Malnourished seniors come in all shapes and forms.
The first image that comes to mind is probably an emaciated senior — and, unfortunately, there are many in California. But obesity is also a form of malnourishment.
Almost 1 million California seniors are obese, according to a new report from United Health Foundation on senior health. An equal number are physically inactive, according to the findings, putting their health in jeopardy.
Overall, California seniors rank as 18th healthiest in the country, far behind Minnesota, Hawaii and New Hampshire, the top three. The states with the worst health are Mississippi, Louisiana and Kentucky.
“It’s time to shift our focus from how long Americans are living, to how well we’re living,” says Reed Tuckson, M.D., senior medical adviser for United Health Foundation. “We want this report to encourage seniors and the people in their lives to be more active, to talk about end-of-life plans and to live the best we all can.”
The comprehensive, state-by-state, report used 34 measures of senior health and drew data from more than 12 government agencies and leading research organizations to create a focused survey for measuring senior health. The Foundation commissioned the report to stimulate discussion and to motivate action.
It is also a significant call for action to address unhealthy practices. Nationally, more than 35 percent of seniors surveyed for the report have four or more chronic health conditions, one in four is obese and 28 percent are physically inactive. Only 60 percent received a flu vaccine in the last year.
The impact on the community is significant, Tuckson says.
“Chronic illness such as obesity, diabetes and heart disease not only affect seniors’ overall health but places pressure on families, caregivers and our health care system.”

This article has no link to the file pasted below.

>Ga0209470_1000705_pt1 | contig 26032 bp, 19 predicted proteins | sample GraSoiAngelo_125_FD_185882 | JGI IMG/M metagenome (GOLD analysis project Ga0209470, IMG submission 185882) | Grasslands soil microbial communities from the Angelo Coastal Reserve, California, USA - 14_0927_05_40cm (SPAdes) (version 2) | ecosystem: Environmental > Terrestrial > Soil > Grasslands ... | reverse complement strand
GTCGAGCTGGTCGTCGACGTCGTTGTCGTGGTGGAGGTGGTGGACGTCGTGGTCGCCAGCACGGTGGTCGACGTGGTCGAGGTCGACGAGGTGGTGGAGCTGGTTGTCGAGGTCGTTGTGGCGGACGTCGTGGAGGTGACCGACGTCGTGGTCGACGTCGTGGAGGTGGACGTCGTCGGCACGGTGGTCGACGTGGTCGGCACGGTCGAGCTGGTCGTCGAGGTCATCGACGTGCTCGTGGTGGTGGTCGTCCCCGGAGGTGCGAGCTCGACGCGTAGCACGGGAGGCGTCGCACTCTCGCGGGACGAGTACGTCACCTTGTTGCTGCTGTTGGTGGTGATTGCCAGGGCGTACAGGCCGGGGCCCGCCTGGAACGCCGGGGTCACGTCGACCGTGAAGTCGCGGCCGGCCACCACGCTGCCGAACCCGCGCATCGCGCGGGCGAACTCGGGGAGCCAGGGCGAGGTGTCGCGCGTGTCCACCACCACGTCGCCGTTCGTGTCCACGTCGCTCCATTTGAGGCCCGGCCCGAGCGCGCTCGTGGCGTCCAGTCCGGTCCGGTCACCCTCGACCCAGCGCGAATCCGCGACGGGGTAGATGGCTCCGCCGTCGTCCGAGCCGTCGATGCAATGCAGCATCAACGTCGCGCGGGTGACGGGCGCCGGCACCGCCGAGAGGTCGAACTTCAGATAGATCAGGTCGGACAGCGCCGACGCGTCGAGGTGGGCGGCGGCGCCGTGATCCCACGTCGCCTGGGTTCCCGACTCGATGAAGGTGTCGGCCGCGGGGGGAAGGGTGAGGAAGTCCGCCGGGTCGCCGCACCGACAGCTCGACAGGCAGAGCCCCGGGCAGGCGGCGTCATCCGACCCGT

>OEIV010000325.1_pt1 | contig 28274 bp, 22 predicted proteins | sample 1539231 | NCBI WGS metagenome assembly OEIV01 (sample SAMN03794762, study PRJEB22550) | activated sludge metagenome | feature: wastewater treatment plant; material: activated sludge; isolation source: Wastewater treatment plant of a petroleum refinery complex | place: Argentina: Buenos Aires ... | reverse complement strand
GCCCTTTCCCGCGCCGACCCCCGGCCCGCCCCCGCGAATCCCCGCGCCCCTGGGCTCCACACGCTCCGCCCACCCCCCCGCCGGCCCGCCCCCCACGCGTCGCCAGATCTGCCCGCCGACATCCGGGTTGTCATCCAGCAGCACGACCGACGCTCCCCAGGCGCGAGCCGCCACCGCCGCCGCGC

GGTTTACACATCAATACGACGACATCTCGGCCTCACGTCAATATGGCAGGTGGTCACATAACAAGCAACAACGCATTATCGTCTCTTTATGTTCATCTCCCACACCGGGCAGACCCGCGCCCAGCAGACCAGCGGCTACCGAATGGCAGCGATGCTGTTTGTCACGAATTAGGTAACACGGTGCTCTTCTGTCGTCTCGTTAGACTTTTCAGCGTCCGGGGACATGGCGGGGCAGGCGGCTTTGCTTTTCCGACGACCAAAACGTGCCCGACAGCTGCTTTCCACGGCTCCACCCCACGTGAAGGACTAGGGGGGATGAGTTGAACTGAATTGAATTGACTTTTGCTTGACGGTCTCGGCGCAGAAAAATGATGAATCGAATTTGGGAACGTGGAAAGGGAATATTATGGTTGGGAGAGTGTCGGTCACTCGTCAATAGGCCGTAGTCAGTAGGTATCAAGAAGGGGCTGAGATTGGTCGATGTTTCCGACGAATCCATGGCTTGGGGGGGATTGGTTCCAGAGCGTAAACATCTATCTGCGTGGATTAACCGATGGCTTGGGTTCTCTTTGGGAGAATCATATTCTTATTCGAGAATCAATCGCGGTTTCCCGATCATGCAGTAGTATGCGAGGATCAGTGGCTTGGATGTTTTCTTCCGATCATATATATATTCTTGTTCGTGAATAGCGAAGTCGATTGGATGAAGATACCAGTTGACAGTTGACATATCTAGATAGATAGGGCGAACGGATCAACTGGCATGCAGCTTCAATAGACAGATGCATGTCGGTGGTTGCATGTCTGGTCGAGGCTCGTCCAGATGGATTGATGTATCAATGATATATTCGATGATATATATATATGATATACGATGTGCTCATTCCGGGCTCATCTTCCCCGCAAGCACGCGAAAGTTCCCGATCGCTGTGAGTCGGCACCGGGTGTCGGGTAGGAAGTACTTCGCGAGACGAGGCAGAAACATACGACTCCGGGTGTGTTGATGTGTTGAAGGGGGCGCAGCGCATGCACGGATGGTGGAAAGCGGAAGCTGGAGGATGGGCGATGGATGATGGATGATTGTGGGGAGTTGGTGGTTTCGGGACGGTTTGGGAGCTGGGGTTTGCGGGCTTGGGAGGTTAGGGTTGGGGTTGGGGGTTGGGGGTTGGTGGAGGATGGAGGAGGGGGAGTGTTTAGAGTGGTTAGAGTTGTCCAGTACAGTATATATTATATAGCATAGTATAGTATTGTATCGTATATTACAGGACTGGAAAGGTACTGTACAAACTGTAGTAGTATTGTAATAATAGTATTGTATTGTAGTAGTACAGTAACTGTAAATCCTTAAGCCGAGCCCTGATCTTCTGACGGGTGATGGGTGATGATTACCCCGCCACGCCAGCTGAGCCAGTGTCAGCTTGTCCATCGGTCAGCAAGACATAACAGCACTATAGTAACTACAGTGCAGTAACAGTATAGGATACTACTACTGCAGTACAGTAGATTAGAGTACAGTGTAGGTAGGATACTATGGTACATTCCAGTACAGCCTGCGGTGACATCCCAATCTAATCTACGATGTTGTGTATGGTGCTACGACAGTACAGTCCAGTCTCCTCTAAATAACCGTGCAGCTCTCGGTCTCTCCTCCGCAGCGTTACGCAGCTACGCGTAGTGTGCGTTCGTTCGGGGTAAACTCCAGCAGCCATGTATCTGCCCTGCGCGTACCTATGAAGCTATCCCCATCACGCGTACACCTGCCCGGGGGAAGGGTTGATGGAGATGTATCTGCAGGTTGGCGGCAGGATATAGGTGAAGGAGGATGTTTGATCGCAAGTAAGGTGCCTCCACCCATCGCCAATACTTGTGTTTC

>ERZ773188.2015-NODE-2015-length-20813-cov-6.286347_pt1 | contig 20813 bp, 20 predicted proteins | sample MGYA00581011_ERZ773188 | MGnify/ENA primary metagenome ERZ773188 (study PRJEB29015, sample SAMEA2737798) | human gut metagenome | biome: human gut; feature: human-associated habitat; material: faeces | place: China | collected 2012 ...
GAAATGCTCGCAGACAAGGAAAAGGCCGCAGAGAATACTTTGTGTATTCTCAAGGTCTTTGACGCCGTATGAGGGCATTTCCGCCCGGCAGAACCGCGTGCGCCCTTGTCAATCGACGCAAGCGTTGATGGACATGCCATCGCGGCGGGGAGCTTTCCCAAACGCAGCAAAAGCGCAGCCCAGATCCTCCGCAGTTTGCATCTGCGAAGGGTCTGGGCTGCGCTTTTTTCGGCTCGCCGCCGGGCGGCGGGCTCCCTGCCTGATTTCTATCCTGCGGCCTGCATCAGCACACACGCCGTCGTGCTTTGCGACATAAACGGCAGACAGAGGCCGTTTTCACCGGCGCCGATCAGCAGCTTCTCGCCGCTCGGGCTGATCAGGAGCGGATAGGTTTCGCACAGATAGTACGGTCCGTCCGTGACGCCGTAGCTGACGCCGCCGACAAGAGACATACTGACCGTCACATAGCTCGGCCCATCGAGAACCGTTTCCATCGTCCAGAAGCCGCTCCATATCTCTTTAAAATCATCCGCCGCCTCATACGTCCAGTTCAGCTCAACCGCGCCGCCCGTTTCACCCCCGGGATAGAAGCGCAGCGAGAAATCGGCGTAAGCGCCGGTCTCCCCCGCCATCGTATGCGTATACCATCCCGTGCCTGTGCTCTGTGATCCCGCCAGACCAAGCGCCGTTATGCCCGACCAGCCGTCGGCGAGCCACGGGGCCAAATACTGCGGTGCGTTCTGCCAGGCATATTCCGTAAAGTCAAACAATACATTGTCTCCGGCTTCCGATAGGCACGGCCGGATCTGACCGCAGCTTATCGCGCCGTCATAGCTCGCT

Money and health are also related. Two-thirds of California seniors with an income greater than $75,000 report their health is very good or excellent, compared to only 28 percent of seniors with an income less than $25,000.
Because lower-income seniors are more likely to access more expensive health care options — such as the emergency room rather than their primary care physician — the economic burden on our health care system is profound.
The report highlights some positives in California over the past year: Smoking rates are low, seniors are more physically active than in other parts of the country and hospital deaths decreased by 10 percent.
This data gives us something to build upon, as California’s senior population is projected to grow to about 10.6 million by 2030. While we all ultimately have personal responsibility for our own health, many seniors lack both the knowledge and resources to live a healthy lifestyle.
That is why it is imperative for communities — including government, nonprofits, for-profits and individuals — to unite around wellness initiatives that keep seniors healthy.
New medications and treatment are a critical part of the puzzle. But so are other safety-net services like Serving Seniors’ congregate and home-delivered meals program, which serves more than 2,200 meals daily to frail San Diego seniors.
Proper nutrition can be as important as medication in keeping a senior healthy. Studies show three of the most common chronic conditions in elderly patients — high cholesterol, hypertension and diabetes — could have been prevented or significantly reduced by access to a proper diet.
Access to meals can also save billions in future Medicare and Medi-Cal costs because keeping a senior in his or her home, healthy, is far cheaper than hospitals and nursing homes. For the cost of one day in a nursing home, a senior can receive meals from Serving Seniors for a year – an outstanding return on investment.
Thanks to the many generous San Diegans who make that investment so seniors can eat properly. Congress, it is time for you to do your part — it’s a wise use of tax dollars.